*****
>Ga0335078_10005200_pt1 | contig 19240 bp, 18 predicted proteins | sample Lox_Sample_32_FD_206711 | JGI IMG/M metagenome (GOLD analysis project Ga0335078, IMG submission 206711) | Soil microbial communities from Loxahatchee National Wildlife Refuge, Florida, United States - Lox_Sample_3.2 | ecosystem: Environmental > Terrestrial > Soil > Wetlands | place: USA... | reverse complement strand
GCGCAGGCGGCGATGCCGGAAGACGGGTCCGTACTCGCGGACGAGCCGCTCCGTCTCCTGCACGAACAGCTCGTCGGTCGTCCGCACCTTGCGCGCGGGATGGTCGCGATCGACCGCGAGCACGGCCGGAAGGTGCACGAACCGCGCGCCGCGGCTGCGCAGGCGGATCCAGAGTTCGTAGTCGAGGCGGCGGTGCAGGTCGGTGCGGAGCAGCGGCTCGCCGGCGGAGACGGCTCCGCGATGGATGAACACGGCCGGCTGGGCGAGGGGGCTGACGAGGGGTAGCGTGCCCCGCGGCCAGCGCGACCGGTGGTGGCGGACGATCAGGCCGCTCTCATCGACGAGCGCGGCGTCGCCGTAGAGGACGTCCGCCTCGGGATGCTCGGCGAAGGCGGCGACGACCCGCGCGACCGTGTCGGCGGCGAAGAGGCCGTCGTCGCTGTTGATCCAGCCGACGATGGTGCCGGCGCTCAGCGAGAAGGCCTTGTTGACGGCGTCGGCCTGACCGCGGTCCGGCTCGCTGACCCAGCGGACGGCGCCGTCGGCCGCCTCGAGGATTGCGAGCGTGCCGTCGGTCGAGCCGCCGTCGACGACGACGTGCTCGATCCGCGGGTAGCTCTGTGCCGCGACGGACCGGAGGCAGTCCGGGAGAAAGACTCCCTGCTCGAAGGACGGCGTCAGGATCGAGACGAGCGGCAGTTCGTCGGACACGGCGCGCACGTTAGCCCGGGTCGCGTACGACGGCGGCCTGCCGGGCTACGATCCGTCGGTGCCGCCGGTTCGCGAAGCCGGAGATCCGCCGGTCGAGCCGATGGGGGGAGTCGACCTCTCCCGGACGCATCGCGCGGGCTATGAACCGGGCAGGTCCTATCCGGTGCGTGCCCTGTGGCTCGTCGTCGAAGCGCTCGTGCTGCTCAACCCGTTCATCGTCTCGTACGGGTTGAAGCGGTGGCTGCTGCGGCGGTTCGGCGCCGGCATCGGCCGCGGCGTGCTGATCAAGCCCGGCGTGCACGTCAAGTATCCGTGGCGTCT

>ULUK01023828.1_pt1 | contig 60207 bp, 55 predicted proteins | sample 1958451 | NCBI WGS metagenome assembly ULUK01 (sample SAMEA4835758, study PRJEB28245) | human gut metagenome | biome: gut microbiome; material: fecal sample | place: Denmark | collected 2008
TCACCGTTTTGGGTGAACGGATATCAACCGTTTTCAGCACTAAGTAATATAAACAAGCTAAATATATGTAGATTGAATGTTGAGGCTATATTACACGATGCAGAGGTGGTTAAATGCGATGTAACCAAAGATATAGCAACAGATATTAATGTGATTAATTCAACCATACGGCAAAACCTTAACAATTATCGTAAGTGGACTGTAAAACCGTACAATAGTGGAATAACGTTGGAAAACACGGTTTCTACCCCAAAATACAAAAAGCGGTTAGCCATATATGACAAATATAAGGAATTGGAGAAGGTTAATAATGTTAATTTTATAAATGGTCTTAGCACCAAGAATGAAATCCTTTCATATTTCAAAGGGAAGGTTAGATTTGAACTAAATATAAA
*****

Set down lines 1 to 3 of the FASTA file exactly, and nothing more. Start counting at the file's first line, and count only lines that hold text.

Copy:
>Ga0335078_10005200_pt1 | contig 19240 bp, 18 predicted proteins | sample Lox_Sample_32_FD_206711 | JGI IMG/M metagenome (GOLD analysis project Ga0335078, IMG submission 206711) | Soil microbial communities from Loxahatchee National Wildlife Refuge, Florida, United States - Lox_Sample_3.2 | ecosystem: Environmental > Terrestrial > Soil > Wetlands | place: USA... | reverse complement strand
GCGCAGGCGGCGATGCCGGAAGACGGGTCCGTACTCGCGGACGAGCCGCTCCGTCTCCTGCACGAACAGCTCGTCGGTCGTCCGCACCTTGCGCGCGGGATGGTCGCGATCGACCGCGAGCACGGCCGGAAGGTGCACGAACCGCGCGCCGCGGCTGCGCAGGCGGATCCAGAGTTCGTAGTCGAGGCGGCGGTGCAGGTCGGTGCGGAGCAGCGGCTCGCCGGCGGAGACGGCTCCGCGATGGATGAACACGGCCGGCTGGGCGAGGGGGCTGACGAGGGGTAGCGTGCCCCGCGGCCAGCGCGACCGGTGGTGGCGGACGATCAGGCCGCTCTCATCGACGAGCGCGGCGTCGCCGTAGAGGACGTCCGCCTCGGGATGCTCGGCGAAGGCGGCGACGACCCGCGCGACCGTGTCGGCGGCGAAGAGGCCGTCGTCGCTGTTGATCCAGCCGACGATGGTGCCGGCGCTCAGCGAGAAGGCCTTGTTGACGGCGTCGGCCTGACCGCGGTCCGGCTCGCTGACCCAGCGGACGGCGCCGTCGGCCGCCTCGAGGATTGCGAGCGTGCCGTCGGTCGAGCCGCCGTCGACGACGACGTGCTCGATCCGCGGGTAGCTCTGTGCCGCGACGGACCGGAGGCAGTCCGGGAGAAAGACTCCCTGCTCGAAGGACGGCGTCAGGATCGAGACGAGCGGCAGTTCGTCGGACACGGCGCGCACGTTAGCCCGGGTCGCGTACGACGGCGGCCTGCCGGGCTACGATCCGTCGGTGCCGCCGGTTCGCGAAGCCGGAGATCCGCCGGTCGAGCCGATGGGGGGAGTCGACCTCTCCCGGACGCATCGCGCGGGCTATGAACCGGGCAGGTCCTATCCGGTGCGTGCCCTGTGGCTCGTCGTCGAAGCGCTCGTGCTGCTCAACCCGTTCATCGTCTCGTACGGGTTGAAGCGGTGGCTGCTGCGGCGGTTCGGCGCCGGCATCGGCCGCGGCGTGCTGATCAAGCCCGGCGTGCACGTCAAGTATCCGTGGCGTCT

>ULUK01023828.1_pt1 | contig 60207 bp, 55 predicted proteins | sample 1958451 | NCBI WGS metagenome assembly ULUK01 (sample SAMEA4835758, study PRJEB28245) | human gut metagenome | biome: gut microbiome; material: fecal sample | place: Denmark | collected 2008